Scroll to the bottom of this file and add the following three lines:




The first two lines set the CPU to 3GHz, the GPU to 1GHz, and the third line prevents the Raspberry Pi from throttling the processor, allowing it to run at full speed.

Also: The Raspberry Pi 5 cracks passwords twice as fast as my Pi 4, but there’s one issue

To save the file you’ve been editing, press CTRL + X, Y then ENTER.

Step 3: Reboot and test

In Terminal, type the following command:

sudo reboot now

This command will reboot the Raspberry Pi and let you see if everything works.

If the system doesn’t work, reboot it manually by removing the power and plugging it back in.

If you still have problems, hold down SHIFT while rebooting the Raspberry Pi to force it to load without the overclocking, and repeat step two (above) to check you typed everything properly.

The Active Cooler is thin and low profile, which is much nicer than the bulky third-party Raspberry Pi coolers out there

The Active Cooler is thin and low profile, which is much nicer than the bulky third-party Raspberry Pi coolers out there.

Adrian Kingsley-Hughes/ZDNET

Testing the fan with an overclock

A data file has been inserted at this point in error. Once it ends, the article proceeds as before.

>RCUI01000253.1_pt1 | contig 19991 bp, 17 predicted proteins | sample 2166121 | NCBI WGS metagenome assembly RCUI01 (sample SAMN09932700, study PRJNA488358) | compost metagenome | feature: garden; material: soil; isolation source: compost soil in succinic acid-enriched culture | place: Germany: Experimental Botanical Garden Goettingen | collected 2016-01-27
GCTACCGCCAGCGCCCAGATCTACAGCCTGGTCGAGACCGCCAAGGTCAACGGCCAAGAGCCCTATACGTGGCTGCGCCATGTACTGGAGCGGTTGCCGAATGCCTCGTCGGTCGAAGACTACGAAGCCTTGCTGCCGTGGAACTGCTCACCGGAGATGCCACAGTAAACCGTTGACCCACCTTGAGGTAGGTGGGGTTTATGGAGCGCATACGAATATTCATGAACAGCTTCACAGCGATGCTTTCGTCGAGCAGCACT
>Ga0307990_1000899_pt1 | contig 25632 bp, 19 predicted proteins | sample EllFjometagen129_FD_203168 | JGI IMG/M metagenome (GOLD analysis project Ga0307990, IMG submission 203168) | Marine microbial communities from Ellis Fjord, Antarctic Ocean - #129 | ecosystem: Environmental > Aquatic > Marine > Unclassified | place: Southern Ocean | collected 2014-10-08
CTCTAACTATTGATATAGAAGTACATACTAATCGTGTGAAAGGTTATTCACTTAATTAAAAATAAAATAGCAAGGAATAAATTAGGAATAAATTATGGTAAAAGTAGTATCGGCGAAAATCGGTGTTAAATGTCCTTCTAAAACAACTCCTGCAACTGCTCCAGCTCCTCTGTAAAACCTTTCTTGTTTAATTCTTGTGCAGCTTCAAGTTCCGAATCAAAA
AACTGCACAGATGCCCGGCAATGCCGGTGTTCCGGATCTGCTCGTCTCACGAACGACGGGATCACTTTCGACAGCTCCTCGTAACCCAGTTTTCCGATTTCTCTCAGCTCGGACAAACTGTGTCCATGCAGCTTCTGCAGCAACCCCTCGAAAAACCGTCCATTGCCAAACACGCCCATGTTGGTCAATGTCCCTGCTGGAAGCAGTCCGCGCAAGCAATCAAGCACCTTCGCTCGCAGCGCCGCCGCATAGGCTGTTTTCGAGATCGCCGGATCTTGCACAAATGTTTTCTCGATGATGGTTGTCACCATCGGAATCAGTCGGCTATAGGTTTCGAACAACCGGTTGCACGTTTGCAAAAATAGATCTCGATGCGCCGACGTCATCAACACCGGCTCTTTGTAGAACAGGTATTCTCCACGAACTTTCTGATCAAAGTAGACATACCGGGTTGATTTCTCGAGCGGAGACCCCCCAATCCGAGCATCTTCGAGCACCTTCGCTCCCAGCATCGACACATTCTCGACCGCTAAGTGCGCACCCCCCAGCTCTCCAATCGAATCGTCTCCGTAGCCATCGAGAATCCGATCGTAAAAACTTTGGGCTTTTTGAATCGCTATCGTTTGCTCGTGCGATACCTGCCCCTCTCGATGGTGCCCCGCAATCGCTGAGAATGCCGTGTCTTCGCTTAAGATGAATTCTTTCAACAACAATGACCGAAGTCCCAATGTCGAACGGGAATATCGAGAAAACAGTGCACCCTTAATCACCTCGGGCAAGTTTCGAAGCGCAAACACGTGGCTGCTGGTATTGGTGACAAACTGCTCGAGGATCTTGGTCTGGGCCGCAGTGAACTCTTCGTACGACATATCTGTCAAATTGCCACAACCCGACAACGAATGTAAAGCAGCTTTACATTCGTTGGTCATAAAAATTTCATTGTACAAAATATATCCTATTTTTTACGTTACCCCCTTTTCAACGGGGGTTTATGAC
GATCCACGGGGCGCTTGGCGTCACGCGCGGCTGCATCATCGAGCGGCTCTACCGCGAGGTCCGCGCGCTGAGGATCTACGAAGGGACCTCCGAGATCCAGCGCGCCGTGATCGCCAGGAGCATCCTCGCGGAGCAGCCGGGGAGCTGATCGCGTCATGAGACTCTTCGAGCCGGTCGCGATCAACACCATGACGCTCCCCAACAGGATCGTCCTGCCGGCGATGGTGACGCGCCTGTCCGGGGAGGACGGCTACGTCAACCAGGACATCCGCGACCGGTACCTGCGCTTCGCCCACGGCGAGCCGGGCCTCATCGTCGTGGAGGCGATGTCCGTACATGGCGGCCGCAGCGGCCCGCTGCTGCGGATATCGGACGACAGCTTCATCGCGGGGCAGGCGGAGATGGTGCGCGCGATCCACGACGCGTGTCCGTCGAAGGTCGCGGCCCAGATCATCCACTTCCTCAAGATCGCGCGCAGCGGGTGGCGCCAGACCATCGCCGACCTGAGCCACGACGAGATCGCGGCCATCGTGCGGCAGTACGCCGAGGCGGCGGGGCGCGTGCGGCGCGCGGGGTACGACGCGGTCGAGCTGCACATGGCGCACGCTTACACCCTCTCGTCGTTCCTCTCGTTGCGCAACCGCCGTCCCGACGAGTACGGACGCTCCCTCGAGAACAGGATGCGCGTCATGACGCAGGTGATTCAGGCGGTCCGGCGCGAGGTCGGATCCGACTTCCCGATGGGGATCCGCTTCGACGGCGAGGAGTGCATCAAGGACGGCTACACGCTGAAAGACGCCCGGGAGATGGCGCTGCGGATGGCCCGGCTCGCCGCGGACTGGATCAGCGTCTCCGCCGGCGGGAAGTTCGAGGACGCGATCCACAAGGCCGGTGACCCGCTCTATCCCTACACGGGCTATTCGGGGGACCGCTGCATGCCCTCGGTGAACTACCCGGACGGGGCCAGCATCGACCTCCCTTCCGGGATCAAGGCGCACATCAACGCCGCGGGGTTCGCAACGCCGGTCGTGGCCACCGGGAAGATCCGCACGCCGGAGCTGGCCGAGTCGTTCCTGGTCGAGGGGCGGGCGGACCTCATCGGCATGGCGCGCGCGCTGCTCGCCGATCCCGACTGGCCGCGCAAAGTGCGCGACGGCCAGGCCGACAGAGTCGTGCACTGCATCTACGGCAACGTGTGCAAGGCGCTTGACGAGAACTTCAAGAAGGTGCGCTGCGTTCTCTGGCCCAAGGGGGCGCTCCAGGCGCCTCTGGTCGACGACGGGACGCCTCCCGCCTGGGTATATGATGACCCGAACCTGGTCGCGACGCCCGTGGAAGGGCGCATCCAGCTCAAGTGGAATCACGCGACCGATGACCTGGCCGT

OK, here’s a serious test. Let’s run Hashcat again and check out the speeds and temperatures.

Two things to note:

  • The performance of Hashcat is up about 30% compared to the stock processor speed, which is an incredible amount of “free” performance (except for the cost of the cooler).
  • Temperatures don’t go over 55ºC (131ºF), which shows that the Active Cooler is doing an incredible job of keeping the processor cool under very heavy loads.
Hashcat is running some 30% faster, and the temperatures are way down -- win/win!

Hashcat is running 30% faster, and the temperatures are way down.

Adrian Kingsley-Hughes/ZDNET

I also ran another benchmark tool called Sysbench because I wanted to see if I could push the processor temperatures above 70ºC (158ºF), which is what Hashcat could do without the cooler at stock speeds.

Again, no luck — this cooler is really good.

Also: How I solved one of my biggest Raspberry Pi headaches

OK, what about that most vicious of Raspberry Pi benchmark tools — Stressberry. Can this task push the temperature above 70ºC? The answer was no — I couldn’t get the temperature to hit 65ºC.

ZDNET’s buying advice

The official Raspberry Pi 5 Active Cooler not only helps to tame temperatures in general day-to-day use, but also manages to keep the system within a safe temperature envelope when overclocked.

If you’re buying a Raspberry Pi 5, I’d highly recommend getting the very effective Active Cooler.